A Florida rabbi must leave his pulpit after his protest of Donald Trump’s speech at the annual AIPAC conference riled congregants.
Rabbi David Paskin, who has served at Temple Beth David, a Conservative synagogue in the south Florida city of Palm Beach Gardens since 2014, has stopped leading Shabbat services and “given back his keys,” though the official agreement to “part ways” with the congregation doesn’t take effect until July 22, PalmBeachPost.com reported.
In March, Paskin and two other Conservative rabbis, Menachem Creditor of Congregation Netivot Shalom in Berkeley and Jesse Olitzky of New Jersey, led a protest of Trump’s speech at the annual conference of the American Israel Public Affairs Committee in Washington, D.C.
Some two months later, Paskin’s contract was not renewed.
Temple Beth David denied that the Trump protest cost Paskin his job, which he had held for nearly two years following 16 years as the spiritual leader at Temple Beth Abraham in Canton, Massachusetts. When he was hired in 2014, the guitar-playing Paskin referred to himself as “the rock ’n’ roll rabbi” in a newspaper interview.
Steve Bogad, Beth David’s executive director, called the parting a “mutual decision.” Paskin also used the word “mutual” to describe his departure, and said the synagogue did not tell him the decision was due to his protest.
But he told JTA he had no idea about the decision before the AIPAC conference, which occurred in the middle of Trump’s campaign for the Republican presidential nomination, and described it as unexpected.
A congregant with knowledge of the matter said that the Trump protest factored into the synagogue board’s decision to not renew Paskin’s contract. Two congregants said that synagogue members were upset that Paskin led the walkout, and that the protest was so public.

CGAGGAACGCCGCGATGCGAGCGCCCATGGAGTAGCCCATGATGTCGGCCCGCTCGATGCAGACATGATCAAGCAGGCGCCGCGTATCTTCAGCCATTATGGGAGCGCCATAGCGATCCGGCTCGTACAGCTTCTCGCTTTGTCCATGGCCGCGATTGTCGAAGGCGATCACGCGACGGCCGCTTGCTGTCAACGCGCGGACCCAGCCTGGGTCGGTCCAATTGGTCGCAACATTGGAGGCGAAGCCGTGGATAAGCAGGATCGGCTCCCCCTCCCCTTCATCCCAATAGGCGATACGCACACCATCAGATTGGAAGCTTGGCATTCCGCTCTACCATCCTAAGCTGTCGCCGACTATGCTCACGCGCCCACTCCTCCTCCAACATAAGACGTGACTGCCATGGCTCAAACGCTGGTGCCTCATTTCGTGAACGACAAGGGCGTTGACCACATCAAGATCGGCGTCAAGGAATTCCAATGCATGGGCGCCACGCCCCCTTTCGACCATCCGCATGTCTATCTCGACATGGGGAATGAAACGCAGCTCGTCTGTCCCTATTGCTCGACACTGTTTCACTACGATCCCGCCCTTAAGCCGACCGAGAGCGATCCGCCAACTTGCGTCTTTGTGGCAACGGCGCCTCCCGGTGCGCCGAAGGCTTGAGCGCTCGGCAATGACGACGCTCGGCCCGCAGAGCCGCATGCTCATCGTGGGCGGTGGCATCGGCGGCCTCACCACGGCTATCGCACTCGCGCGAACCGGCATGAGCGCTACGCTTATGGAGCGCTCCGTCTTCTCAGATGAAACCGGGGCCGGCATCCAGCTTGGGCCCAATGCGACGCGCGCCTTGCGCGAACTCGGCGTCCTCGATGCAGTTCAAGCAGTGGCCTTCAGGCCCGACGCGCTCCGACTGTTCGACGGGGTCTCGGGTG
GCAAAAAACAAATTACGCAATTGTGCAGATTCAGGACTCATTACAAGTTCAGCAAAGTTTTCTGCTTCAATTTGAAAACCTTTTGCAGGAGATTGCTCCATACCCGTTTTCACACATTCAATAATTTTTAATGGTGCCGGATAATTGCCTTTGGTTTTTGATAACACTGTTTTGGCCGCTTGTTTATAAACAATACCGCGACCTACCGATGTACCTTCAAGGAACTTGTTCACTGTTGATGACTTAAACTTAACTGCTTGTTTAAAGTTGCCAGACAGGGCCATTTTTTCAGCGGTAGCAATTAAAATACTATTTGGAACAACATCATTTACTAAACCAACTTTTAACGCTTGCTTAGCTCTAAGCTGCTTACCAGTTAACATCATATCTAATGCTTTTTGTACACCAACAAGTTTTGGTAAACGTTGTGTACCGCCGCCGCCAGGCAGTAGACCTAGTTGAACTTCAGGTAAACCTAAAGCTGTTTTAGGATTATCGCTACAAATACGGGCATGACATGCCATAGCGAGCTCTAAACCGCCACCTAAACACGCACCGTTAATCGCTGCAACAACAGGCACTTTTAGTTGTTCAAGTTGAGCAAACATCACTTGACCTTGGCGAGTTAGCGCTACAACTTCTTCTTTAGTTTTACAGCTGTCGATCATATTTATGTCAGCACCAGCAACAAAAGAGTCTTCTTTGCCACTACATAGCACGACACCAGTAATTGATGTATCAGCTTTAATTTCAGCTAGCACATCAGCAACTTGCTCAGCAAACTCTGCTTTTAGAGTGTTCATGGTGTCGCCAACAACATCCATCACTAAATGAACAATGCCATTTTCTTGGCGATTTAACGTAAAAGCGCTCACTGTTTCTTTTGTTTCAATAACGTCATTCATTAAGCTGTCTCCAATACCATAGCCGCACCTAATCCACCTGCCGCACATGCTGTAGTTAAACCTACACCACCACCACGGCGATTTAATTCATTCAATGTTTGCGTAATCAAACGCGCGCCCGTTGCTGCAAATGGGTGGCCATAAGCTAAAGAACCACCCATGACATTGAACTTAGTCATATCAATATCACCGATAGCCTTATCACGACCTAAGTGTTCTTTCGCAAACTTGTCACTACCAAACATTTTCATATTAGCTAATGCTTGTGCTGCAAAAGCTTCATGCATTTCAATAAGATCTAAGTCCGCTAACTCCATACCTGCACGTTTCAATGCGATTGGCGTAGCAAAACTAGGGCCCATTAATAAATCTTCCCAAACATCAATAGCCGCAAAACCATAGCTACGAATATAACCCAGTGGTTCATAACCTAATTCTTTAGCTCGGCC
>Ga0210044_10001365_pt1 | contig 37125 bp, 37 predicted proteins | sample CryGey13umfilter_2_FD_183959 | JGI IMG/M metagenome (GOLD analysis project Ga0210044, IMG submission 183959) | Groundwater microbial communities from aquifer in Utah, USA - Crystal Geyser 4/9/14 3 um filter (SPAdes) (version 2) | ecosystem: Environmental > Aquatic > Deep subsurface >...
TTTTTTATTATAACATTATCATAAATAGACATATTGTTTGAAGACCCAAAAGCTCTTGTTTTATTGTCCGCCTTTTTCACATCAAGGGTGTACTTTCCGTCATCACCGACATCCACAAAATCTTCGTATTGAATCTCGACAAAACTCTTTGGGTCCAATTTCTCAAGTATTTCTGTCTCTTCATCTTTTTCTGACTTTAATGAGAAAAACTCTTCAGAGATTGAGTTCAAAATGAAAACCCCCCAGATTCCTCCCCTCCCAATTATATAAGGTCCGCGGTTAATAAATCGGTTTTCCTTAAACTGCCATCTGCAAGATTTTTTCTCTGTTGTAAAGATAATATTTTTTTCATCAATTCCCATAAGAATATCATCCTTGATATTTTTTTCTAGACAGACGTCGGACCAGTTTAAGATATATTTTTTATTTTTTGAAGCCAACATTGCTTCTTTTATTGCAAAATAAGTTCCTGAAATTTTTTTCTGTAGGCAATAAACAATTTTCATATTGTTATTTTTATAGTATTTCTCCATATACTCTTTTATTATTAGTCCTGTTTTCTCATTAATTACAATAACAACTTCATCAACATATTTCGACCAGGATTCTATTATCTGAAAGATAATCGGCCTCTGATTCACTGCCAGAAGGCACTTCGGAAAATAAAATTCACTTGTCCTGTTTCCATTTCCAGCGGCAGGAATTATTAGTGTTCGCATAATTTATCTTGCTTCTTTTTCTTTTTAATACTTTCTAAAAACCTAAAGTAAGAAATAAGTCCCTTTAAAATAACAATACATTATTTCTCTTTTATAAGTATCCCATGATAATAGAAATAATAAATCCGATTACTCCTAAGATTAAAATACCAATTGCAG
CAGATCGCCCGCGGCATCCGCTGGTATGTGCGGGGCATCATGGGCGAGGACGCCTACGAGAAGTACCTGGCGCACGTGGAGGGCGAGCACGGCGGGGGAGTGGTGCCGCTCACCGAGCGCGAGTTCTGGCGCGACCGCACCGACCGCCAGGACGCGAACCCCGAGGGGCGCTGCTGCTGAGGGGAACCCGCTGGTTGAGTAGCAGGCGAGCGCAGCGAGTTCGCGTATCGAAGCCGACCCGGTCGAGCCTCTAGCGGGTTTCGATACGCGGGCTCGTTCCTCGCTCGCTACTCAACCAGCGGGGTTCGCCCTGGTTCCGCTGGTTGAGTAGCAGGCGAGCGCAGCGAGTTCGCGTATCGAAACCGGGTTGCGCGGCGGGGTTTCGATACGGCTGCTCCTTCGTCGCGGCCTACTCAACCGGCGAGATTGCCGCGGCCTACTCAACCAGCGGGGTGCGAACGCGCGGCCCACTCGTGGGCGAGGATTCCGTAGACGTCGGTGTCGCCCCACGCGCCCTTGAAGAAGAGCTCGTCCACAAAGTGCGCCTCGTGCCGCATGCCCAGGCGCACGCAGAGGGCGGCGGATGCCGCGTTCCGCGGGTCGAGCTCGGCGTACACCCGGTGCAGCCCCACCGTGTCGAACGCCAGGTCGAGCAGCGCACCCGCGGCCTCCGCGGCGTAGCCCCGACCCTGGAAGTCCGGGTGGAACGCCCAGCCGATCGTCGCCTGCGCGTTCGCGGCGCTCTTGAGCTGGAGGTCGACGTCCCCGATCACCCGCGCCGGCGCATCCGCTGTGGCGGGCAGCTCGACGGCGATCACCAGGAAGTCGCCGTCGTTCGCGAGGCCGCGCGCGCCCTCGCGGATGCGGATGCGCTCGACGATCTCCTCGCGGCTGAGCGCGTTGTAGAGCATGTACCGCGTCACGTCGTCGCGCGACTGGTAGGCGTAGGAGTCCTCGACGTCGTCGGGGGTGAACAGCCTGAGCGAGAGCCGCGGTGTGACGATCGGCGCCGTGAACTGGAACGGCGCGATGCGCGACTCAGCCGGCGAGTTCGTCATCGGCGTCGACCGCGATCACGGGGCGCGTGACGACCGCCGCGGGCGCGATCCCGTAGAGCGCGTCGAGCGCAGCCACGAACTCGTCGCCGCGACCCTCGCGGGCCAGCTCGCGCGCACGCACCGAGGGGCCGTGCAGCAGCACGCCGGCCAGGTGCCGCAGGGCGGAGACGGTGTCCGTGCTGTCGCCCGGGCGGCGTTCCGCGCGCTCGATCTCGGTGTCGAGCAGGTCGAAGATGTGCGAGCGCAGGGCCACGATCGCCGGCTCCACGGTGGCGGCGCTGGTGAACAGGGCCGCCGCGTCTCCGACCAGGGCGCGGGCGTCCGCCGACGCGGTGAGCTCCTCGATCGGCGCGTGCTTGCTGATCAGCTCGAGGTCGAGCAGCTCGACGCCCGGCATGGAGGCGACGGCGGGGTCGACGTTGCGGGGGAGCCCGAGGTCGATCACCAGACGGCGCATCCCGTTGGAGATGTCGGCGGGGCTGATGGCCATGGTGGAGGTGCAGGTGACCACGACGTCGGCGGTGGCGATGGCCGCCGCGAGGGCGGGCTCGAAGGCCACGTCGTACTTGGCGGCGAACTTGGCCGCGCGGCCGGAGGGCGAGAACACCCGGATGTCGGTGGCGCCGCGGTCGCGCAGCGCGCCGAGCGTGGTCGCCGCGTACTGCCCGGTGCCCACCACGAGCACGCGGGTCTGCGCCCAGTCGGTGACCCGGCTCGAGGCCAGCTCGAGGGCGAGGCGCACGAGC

“I had no indication that we were going to separate before the Trump activism,” Paskin said. “Did I ever imagine that the normal tension that exists from time to time between congregation and clergy, did I ever imagine those would lead to a separation? I did not.”
Paskin, Creditor and Olitzky led the protest of Trump at the start of his March 21 speech. Some 300 attendees walked out during the event. The three rabbis’ contingent numbered about 60 of those. AIPAC leadership later apologized for the enthusiastic response of many of the 18,000 remaining audience members to Trump’s criticism of President Barack Obama.
On March 25, four days after Trump’s speech, Paskin wrote an open letter to his community on Facebook explaining the reasons for his protest and acknowledging the “turmoil” it caused in the community.
“My family has been threatened and, yes, many at Temple Beth David have been unsettled by my choice to participate,” he wrote, adding later, “I am sorry that my actions have caused pain amongst some in our community. I hope we have a chance to share together in a respectful dialogue. I promise to respect your opinions and choices. I only ask that you do the same for me.”
Paskin said he felt a duty to speak out, and will continue publicly opposing Trump.
“I don’t pull any punches,” he said. “Could I have been more delicate? I’m sure I could have been. I speak my heart, and I heard a call and an obligation to speak out, and I took that. I acted on my values and I don’t regret that.”
Other rabbis who protested Trump at the conference have not experienced professional difficulties as a result. Creditor, who has publicly supported Obama in the past, is a vocal advocate on behalf of Israel and against gun violence. He said his activism doesn’t get in the way of his pulpit duties because he makes sure to build relationships with congregants who may disagree with him, and aims to create a climate of pluralism.
“After services, we actually spend the time talking to each other,” said Creditor, who has been at Netivot Shalom since 2007. “Preaching is one mode of rabbinic function. Relationships are the entirety of rabbinic function. There needs to be a kind of humanity that goes along with leadership.”
Some rabbis who generally remain apolitical saw Trump as a special case whose positions necessitated the protests.
“If people don’t feel welcome [at our synagogue] because we take a stand against bigotry, misogyny, hate, then we’re prepared to take that stand,” said Olitzky, rabbi of Congregation Beth El in South Orange, New Jersey.
Rabbi Shmuel Herzfeld of Orthodox synagogue Ohev Sholom-The National Synagogue in Washington, D.C, said he has refrained from opposing Trump from the pulpit, but that protesting Trump is about confronting about “an existential threat to our world,” not politics.
At the AIPAC conference, Herzfeld was escorted out of the arena during Trump’s speech when he wrapped himself in a prayer shawl and began denouncing the candidate as “wicked.”